We make the assumption that RT constraint is used, if not the amount
   of state and message processing with this approach is similar to the
   PIM with explicit tracking approach, without the Joins refreshes.










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   +--------------+----------+------------+-------------+--------------+
   |              | upstream | other PEs  | RRs (#RRs)  | total        |
   |              | PE (1)   | (#mvpn_PEs |             |              |
   |              |          | -1)        |             |              |
   +--------------+----------+------------+-------------+--------------+
   | first PE     | 1 m.e    | 1 m.e      | r m.e       | (r+2) m.e    |
   | joins        |          |            |             |              |
   +--------------+----------+------------+-------------+--------------+
   | for *each*   | 0        | 1 m.e      | between 1   | between 2    |
   | additional   |          |            | and r m.e   | and (r+1)    |
   | PE joining   |          |            |             | m.e          |
   +--------------+----------+------------+-------------+--------------+
   | baseline     | 0        | 0          | 0           | 0            |
   | processing   |          |            |             |              |
   | over a       |          |            |             |              |
   | period T     |          |            |             |              |
   +--------------+----------+------------+-------------+--------------+
   | for *each*   | 0        | 1 m.e      | between 1   | between 2    |
   | PE leaving   |          |            | and r m.e   | and (r+1)    |
   |              |          |            |             | m.e          |
   +--------------+----------+------------+-------------+--------------+
   | the last PE  | 1 m.e    | 1 m.e      | r m.e       | (r+2) m.e    |
   | leaves       |          |            |             |              |
   +--------------+----------+------------+-------------+--------------+
   | total for    | 2 m.e    | #R_PEs x 2 | 2           | 2 (2 x       |
   | #R_PEs PEs   |          | m.e        | (r+#R_PEs)  | #R_PEs + r + |
   |              |          |            | m.e         | 1) m.e       |
   +--------------+----------+------------+-------------+--------------+
   | total state  | 1 s.e    | #R_PEs s.e | approx.     | approx.      |
   | maintained   |          |            | #R_PEs x    | (#R_PEs x    |
   |              |          |            | #RRs s.e    | (#RRs+1))    |
   |              |          |            |             | m.e          |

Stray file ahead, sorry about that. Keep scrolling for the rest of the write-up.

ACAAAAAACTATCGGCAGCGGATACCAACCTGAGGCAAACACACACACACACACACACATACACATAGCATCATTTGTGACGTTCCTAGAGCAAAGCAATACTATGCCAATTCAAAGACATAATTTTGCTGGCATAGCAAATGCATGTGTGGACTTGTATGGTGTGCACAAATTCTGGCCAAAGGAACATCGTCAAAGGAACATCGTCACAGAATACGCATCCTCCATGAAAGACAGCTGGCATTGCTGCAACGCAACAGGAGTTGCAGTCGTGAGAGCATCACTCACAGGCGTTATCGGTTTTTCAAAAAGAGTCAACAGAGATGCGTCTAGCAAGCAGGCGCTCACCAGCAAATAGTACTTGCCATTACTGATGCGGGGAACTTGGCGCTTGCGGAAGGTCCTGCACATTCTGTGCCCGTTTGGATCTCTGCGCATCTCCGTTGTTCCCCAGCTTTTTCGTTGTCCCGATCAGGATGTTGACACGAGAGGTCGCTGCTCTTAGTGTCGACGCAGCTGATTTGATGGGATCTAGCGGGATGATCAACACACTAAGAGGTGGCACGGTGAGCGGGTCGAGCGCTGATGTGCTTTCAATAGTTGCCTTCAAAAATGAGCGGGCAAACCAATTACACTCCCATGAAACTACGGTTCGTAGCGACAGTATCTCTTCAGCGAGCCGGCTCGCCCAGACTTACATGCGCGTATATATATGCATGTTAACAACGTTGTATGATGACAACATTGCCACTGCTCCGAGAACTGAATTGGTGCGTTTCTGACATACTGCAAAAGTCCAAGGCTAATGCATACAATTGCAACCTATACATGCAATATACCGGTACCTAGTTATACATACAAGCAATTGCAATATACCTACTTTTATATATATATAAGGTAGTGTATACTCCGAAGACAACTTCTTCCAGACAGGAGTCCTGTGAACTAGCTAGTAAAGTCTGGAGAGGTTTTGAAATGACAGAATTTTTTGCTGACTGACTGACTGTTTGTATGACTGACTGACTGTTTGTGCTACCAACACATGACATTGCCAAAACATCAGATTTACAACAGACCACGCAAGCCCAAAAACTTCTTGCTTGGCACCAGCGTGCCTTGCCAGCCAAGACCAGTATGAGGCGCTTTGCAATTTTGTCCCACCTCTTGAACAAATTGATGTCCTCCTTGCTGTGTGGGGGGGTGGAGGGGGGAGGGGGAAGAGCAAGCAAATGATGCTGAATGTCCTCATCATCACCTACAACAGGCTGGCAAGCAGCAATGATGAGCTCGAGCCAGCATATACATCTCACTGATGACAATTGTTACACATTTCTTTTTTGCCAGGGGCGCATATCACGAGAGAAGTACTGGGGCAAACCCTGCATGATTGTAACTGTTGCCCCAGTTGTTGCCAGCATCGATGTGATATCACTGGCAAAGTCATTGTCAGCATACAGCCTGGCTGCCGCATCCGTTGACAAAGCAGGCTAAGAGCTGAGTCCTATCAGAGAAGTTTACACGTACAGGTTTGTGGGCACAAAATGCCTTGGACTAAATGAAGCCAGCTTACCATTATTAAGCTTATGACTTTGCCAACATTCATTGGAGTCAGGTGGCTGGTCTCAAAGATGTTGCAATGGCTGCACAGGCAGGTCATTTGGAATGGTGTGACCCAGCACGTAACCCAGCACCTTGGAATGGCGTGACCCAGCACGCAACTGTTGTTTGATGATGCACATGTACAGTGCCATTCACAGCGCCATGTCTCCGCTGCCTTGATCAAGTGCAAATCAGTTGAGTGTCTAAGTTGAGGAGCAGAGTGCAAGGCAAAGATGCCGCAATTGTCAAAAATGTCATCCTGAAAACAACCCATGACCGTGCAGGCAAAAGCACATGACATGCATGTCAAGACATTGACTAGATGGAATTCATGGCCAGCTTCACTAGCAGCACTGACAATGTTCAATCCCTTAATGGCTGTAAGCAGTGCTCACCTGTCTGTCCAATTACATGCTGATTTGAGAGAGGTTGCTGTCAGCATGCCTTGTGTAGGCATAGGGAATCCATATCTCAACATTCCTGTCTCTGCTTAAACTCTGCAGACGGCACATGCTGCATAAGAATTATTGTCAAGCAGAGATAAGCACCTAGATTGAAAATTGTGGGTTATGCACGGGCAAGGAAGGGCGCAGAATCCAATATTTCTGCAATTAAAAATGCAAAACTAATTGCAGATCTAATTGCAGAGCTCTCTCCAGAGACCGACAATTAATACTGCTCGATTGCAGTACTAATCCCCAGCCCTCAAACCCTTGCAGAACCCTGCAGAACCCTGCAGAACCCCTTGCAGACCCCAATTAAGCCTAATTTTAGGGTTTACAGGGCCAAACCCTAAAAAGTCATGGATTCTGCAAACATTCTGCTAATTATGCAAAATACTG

+--------------+----------+------------+-------------+--------------+

   Amount of messages processed for one multicast tree of one VPN - BGP-
                             based procedures

A.4.  Side by side orders of magnitude comparison

   This section concludes on the previous section by considering the
   orders of magnitude when the number of PE in a VPN increases.










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   +------------+-----------------------+--------------+---------------+
   |            | PIM LAN Procedures,   | PIM LAN      | BGP-based     |
   |            | default               | Procedures,  |               |
   |            |                       | explicit     |               |
   |            |                       | tracking     |               |
   +------------+-----------------------+--------------+---------------+
   | first PE   | O(#mVPN_PEs)          | O(1)         | O(1)          |
   | joins      |                       |              |               |
   +------------+-----------------------+--------------+---------------+
   | for *each* | O(#mVPN_PEs)          | O(1)         | O(1)          |
   | additional |                       |              |               |
   | PE joining |                       |              |               |
   +------------+-----------------------+--------------+---------------+
   | baseline   | (T/T_PIMr) x          | (T/T_PIMr) x | 0             |
   | processing | O(#mvpn_PEs)          | O(#R_PEs)    |               |
   | over a     |                       |              |               |
   | period T   |                       |              |               |
   +------------+-----------------------+--------------+---------------+
   | for *each* | O(#mVPN_PEs)          | O(1)         | O(1)          |
   | PE leaving |                       |              |               |
   +------------+-----------------------+--------------+---------------+
   | the last   | O(#mVPN_PEs)          | O(1)         | O(1)          |
   | PE leaves  |                       |              |               |
   +------------+-----------------------+--------------+---------------+
   | total for  | O(#mVPN_PEs x #R_PEs) | O(#R_PEs) x  | O(#R_PEs)     |
   | #R_PEs PEs | + O(#mVPN_PEs x       | (T/T_PIMr)   |               |
   |            | T/T_PIMr)             |              |               |
   +------------+-----------------------+--------------+---------------+
   | states     | O(#R_PEs)             | O(#R_PEs)    | O(#R_PEs x    |
   |            |                       |              | #RRs)         |
   +------------+-----------------------+--------------+---------------+
   | notes      | (processing and state | (processing  | (processing   |
   |            | maintenance are       | and state    | and state     |
   |            | essentially done by,  | maintenance  | maintenance   |
   |            | and spread amongst,   | is           | is            |
   |            | the PEs of the mvpn ; | essentially  | essentially   |
   |            | non-upstream PEs have | done on the  | done by, and  |